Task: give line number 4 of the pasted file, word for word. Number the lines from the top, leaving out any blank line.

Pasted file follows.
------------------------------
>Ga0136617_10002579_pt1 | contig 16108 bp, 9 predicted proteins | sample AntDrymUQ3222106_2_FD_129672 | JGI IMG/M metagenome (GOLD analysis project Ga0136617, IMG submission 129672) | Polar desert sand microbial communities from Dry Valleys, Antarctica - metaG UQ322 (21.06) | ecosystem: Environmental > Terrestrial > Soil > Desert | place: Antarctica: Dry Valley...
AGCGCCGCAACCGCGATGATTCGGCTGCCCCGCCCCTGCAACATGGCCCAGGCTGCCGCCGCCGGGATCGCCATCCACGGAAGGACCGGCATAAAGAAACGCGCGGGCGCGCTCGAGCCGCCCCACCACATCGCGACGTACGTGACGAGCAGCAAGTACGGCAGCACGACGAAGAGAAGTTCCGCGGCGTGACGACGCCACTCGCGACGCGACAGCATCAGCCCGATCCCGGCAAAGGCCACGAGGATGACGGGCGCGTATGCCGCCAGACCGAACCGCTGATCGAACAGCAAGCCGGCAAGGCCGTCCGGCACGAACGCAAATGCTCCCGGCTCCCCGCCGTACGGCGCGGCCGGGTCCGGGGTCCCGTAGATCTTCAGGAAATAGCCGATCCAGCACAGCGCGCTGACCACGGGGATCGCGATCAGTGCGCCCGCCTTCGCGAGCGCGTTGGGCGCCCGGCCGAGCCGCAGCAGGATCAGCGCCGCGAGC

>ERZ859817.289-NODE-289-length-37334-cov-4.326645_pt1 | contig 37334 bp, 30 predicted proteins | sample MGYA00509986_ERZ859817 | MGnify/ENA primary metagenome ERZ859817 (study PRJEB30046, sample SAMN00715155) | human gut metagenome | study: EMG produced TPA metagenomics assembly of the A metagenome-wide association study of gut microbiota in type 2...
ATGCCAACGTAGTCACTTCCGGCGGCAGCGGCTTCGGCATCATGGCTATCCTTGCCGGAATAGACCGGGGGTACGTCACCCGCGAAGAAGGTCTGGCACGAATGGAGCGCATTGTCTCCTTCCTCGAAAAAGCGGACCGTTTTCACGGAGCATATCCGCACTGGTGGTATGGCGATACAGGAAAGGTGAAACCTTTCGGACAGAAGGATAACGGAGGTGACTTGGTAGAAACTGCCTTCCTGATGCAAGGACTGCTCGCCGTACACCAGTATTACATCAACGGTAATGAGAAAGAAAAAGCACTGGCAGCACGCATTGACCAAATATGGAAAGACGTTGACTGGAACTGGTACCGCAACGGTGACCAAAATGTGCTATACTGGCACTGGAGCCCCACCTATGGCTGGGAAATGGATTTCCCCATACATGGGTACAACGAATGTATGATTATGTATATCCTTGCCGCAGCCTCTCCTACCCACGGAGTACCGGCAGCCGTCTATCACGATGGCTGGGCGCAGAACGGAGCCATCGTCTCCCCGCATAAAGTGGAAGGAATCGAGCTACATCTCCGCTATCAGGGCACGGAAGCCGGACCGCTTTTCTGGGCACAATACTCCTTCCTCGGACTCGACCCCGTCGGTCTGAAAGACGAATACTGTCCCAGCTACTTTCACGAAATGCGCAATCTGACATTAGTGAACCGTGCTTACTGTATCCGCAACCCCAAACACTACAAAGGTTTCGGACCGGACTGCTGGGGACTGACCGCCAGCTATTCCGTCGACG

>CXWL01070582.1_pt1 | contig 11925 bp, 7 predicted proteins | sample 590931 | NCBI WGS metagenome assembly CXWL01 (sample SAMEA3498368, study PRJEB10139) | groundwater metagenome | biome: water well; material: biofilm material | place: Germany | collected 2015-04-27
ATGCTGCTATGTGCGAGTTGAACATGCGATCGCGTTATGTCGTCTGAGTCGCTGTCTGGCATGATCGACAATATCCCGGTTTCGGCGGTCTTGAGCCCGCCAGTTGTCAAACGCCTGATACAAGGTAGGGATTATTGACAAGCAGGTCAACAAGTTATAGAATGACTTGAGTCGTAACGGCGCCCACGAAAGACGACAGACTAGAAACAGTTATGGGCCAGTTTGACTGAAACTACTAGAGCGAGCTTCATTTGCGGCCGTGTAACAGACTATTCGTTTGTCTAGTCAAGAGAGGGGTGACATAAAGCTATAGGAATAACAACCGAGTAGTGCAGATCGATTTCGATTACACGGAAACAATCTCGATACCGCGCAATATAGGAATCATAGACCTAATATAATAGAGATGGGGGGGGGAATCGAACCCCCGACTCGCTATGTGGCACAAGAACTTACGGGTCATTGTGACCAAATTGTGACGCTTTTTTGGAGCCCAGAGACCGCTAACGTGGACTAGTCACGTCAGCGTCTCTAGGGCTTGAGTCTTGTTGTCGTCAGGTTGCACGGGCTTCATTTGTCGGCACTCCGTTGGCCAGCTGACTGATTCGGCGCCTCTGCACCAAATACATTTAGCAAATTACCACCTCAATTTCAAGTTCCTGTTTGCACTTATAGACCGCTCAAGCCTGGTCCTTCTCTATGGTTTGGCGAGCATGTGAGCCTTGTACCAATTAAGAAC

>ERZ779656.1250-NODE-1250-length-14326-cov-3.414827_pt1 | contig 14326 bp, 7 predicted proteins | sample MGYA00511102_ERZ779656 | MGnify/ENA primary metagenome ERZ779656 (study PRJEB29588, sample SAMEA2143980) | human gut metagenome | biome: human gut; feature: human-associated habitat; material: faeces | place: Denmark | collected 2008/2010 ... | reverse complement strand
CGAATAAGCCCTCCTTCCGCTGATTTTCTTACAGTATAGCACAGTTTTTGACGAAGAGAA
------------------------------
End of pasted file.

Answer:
ATGCCAACGTAGTCACTTCCGGCGGCAGCGGCTTCGGCATCATGGCTATCCTTGCCGGAATAGACCGGGGGTACGTCACCCGCGAAGAAGGTCTGGCACGAATGGAGCGCATTGTCTCCTTCCTCGAAAAAGCGGACCGTTTTCACGGAGCATATCCGCACTGGTGGTATGGCGATACAGGAAAGGTGAAACCTTTCGGACAGAAGGATAACGGAGGTGACTTGGTAGAAACTGCCTTCCTGATGCAAGGACTGCTCGCCGTACACCAGTATTACATCAACGGTAATGAGAAAGAAAAAGCACTGGCAGCACGCATTGACCAAATATGGAAAGACGTTGACTGGAACTGGTACCGCAACGGTGACCAAAATGTGCTATACTGGCACTGGAGCCCCACCTATGGCTGGGAAATGGATTTCCCCATACATGGGTACAACGAATGTATGATTATGTATATCCTTGCCGCAGCCTCTCCTACCCACGGAGTACCGGCAGCCGTCTATCACGATGGCTGGGCGCAGAACGGAGCCATCGTCTCCCCGCATAAAGTGGAAGGAATCGAGCTACATCTCCGCTATCAGGGCACGGAAGCCGGACCGCTTTTCTGGGCACAATACTCCTTCCTCGGACTCGACCCCGTCGGTCTGAAAGACGAATACTGTCCCAGCTACTTTCACGAAATGCGCAATCTGACATTAGTGAACCGTGCTTACTGTATCCGCAACCCCAAACACTACAAAGGTTTCGGACCGGACTGCTGGGGACTGACCGCCAGCTATTCCGTCGACG